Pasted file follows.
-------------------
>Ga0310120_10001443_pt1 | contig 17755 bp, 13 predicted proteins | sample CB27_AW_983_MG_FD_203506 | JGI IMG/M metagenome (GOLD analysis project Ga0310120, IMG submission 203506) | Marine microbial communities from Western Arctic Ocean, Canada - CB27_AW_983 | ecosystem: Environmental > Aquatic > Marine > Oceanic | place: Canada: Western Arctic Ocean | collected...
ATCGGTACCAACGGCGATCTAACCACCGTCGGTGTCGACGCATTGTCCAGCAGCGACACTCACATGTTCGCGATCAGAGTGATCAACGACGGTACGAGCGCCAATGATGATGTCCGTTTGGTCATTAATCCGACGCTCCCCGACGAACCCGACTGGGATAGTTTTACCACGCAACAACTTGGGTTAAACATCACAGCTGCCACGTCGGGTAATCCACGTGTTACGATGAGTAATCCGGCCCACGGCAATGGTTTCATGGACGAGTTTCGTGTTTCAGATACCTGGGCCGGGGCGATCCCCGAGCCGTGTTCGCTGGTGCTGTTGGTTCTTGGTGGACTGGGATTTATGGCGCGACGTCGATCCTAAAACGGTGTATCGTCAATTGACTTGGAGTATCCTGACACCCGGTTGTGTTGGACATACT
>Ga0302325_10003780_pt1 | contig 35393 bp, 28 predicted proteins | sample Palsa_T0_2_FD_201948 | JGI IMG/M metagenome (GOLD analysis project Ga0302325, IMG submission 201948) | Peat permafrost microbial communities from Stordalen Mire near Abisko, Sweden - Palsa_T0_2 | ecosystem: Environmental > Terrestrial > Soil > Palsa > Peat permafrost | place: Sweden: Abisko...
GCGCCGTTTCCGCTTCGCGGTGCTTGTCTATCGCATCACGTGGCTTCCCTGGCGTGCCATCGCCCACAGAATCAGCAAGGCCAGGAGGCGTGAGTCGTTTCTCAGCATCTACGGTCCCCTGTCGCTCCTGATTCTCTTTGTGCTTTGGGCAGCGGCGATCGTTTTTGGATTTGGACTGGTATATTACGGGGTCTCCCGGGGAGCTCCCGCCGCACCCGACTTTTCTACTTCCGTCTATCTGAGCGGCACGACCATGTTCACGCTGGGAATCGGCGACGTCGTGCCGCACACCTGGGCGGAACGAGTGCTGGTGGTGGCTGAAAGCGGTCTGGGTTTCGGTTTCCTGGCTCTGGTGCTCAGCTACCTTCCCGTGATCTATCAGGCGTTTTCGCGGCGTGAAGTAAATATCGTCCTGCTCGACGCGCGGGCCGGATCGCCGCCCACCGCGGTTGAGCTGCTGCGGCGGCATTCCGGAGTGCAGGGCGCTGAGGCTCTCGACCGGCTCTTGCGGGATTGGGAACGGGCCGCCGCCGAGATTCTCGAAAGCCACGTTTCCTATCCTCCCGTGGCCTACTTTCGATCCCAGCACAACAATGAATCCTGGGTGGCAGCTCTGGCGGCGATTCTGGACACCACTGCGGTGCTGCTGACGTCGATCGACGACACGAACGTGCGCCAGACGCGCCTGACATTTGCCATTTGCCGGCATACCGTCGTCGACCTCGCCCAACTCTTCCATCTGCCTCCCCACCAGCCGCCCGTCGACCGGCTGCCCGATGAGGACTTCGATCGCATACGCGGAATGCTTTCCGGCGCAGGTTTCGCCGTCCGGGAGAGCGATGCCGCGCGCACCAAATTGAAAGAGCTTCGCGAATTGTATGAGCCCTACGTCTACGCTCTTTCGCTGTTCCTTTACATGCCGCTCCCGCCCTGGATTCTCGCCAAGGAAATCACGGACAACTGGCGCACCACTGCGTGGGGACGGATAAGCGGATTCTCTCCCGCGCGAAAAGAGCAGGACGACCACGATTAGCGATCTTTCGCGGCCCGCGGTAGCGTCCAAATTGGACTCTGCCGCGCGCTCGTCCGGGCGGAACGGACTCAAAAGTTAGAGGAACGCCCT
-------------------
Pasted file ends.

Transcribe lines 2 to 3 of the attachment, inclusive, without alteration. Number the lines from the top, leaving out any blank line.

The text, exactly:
ATCGGTACCAACGGCGATCTAACCACCGTCGGTGTCGACGCATTGTCCAGCAGCGACACTCACATGTTCGCGATCAGAGTGATCAACGACGGTACGAGCGCCAATGATGATGTCCGTTTGGTCATTAATCCGACGCTCCCCGACGAACCCGACTGGGATAGTTTTACCACGCAACAACTTGGGTTAAACATCACAGCTGCCACGTCGGGTAATCCACGTGTTACGATGAGTAATCCGGCCCACGGCAATGGTTTCATGGACGAGTTTCGTGTTTCAGATACCTGGGCCGGGGCGATCCCCGAGCCGTGTTCGCTGGTGCTGTTGGTTCTTGGTGGACTGGGATTTATGGCGCGACGTCGATCCTAAAACGGTGTATCGTCAATTGACTTGGAGTATCCTGACACCCGGTTGTGTTGGACATACT
>Ga0302325_10003780_pt1 | contig 35393 bp, 28 predicted proteins | sample Palsa_T0_2_FD_201948 | JGI IMG/M metagenome (GOLD analysis project Ga0302325, IMG submission 201948) | Peat permafrost microbial communities from Stordalen Mire near Abisko, Sweden - Palsa_T0_2 | ecosystem: Environmental > Terrestrial > Soil > Palsa > Peat permafrost | place: Sweden: Abisko...